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What is a harpy?

In Greek mythology, the Harpies were mainly winged death-spirits, best known for constantly stealing all food from Phineas. The literal meaning of the word seems to be "whirlwinds." The plural of "harpy" is "harpies." The myth of the harpy is closely related to that of the siren. Harpies were originally part fish and part woman, with the description of them being part bird and part woman coming as a later development. In the bird-woman version, they were fierce and filthy monsters who would swoop down on the ships that passed near their putrid nest in order to capture and eat men.

In the tale of Phineas, the harpies served as a means of punishment for Phineas revealing too much with his power of prophesy. Zeus banished him to an island where he was never able to eat despite the presence of a fabulous banquet. The harpies would steal the food before he had a chance to taste it and then befoul what remained. His torture came to an end when Jason and the Argonauts came, bringing with them the sons of Boreas (The North Wind), winged men called the Boreads. The Boreads flew after the harpies and slew one, while the rest fled to their cave in Minoan Crete. The Boreads acted on behalf of the messenger-goddess of the rainbow, Iris, sister to the harpies.

In a similar tradition, they supposedly lived on the Strophades (Strofades), a small group of Greek islands. They were usually seen as the personifications of the destructive nature of wind. The Harpies in this tradition are now thought of as three sisters instead of the original two. Their names were: Aello ("storm swift"), Celaeno ("the dark") also known as Podarge ("fleet-foot") and Ocypete ("the swift wing").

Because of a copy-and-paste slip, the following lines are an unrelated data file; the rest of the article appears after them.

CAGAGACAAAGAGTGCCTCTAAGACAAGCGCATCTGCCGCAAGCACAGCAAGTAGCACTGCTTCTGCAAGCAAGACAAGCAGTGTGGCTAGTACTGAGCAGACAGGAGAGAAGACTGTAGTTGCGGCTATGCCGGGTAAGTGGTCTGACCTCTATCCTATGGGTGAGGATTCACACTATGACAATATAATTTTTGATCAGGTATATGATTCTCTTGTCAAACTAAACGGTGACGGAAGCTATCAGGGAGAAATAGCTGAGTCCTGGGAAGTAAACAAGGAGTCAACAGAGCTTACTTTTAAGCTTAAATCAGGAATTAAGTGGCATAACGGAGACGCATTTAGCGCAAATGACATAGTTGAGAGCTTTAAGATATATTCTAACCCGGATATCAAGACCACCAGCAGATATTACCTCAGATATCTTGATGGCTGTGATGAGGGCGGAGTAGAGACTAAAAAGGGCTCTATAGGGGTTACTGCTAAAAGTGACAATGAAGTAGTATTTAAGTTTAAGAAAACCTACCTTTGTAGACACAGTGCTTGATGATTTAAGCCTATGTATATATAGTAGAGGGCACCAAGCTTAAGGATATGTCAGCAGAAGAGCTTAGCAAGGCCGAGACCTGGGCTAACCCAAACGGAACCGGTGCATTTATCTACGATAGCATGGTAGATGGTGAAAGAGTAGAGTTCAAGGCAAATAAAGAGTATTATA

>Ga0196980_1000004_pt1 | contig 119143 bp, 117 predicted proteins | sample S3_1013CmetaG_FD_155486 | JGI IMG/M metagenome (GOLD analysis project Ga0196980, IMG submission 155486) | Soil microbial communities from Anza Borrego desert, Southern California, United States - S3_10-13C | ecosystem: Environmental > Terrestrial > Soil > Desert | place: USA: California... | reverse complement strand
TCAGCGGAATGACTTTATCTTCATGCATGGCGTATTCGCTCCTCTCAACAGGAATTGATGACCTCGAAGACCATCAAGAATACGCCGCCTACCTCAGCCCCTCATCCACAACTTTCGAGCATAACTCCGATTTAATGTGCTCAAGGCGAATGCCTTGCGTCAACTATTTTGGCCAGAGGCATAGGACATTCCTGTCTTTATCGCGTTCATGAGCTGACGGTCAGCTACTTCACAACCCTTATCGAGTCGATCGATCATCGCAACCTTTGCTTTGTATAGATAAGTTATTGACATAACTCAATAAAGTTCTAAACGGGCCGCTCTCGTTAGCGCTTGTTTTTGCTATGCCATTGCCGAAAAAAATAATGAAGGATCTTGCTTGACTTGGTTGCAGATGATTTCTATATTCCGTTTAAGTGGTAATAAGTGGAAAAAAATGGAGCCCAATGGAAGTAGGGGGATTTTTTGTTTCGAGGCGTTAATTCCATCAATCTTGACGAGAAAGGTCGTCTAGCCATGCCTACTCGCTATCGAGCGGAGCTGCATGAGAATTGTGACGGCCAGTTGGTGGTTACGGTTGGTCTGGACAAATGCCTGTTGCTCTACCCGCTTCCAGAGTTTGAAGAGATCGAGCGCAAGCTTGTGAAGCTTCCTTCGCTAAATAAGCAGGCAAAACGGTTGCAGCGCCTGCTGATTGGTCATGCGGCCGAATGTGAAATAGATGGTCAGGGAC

More about the names:
The names of the harpies can be particularly confusing because each one seems to have several alternative names. Below is a listing of all of their aliases, as listed on Wikipedia:

Aello (also Aellopos, Podarge, Podarke, and Nikothoe) was the name of one of the Harpy sisters who would abduct people and torture them on their way to Tartarus. In this form, her name meant, "Storm Swift". Her name could also mean "Whirlwind".

Celaeno was a harpy whom Aeneas encountered at Strophades. She gave him prophecies of his coming journeys. She was one of three sisters, each of whom represented a different aspect of a great storm. Her name means "darkness" or "blackness". She was described as the lover of the west wind, Zephyrus, and with him bore the talking horses of Achilles, Balius and Xanthus. She was also sometimes known as Podarge ("fleet foot").

The harpy Celaeno also appears as a captive of a traveling witch's Midnight Carnival, in the Peter S. Beagle classic fantasy novel, The Last Unicorn.

Podarge ("fleet-foot") is also known as "Celaeno" and was the mother of Balius and Xanthus. Iris is also referred to as Podarge at times.

Ocypete ("swift wing") was also known as Ocypode ("swift foot") or Ocythoe ("swift runner")

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Other versions of the harpy myth portray them in a softer light, casting them in the role of "sorrowful death angels" or "winged death spirits" who lament the dead. They were still often depicted as bare-breasted bird women with disheveled hair and Gorgon-like protruding eyes, traits that stress the monstrous, liminal nature of these partial-human, partial-beast creatures.

The harpy was used as a symbol in heraldry:


Harpies are also frequently used in all forms of fiction, from Shakespeare's The Tempest to modern novels to video games. Some of the images in the Codes section are video game interpretations of the harpy or variations of the myth, such as Castlevania and World of Warcraft.

Sources: Wikipedia, Yahoo! Image Search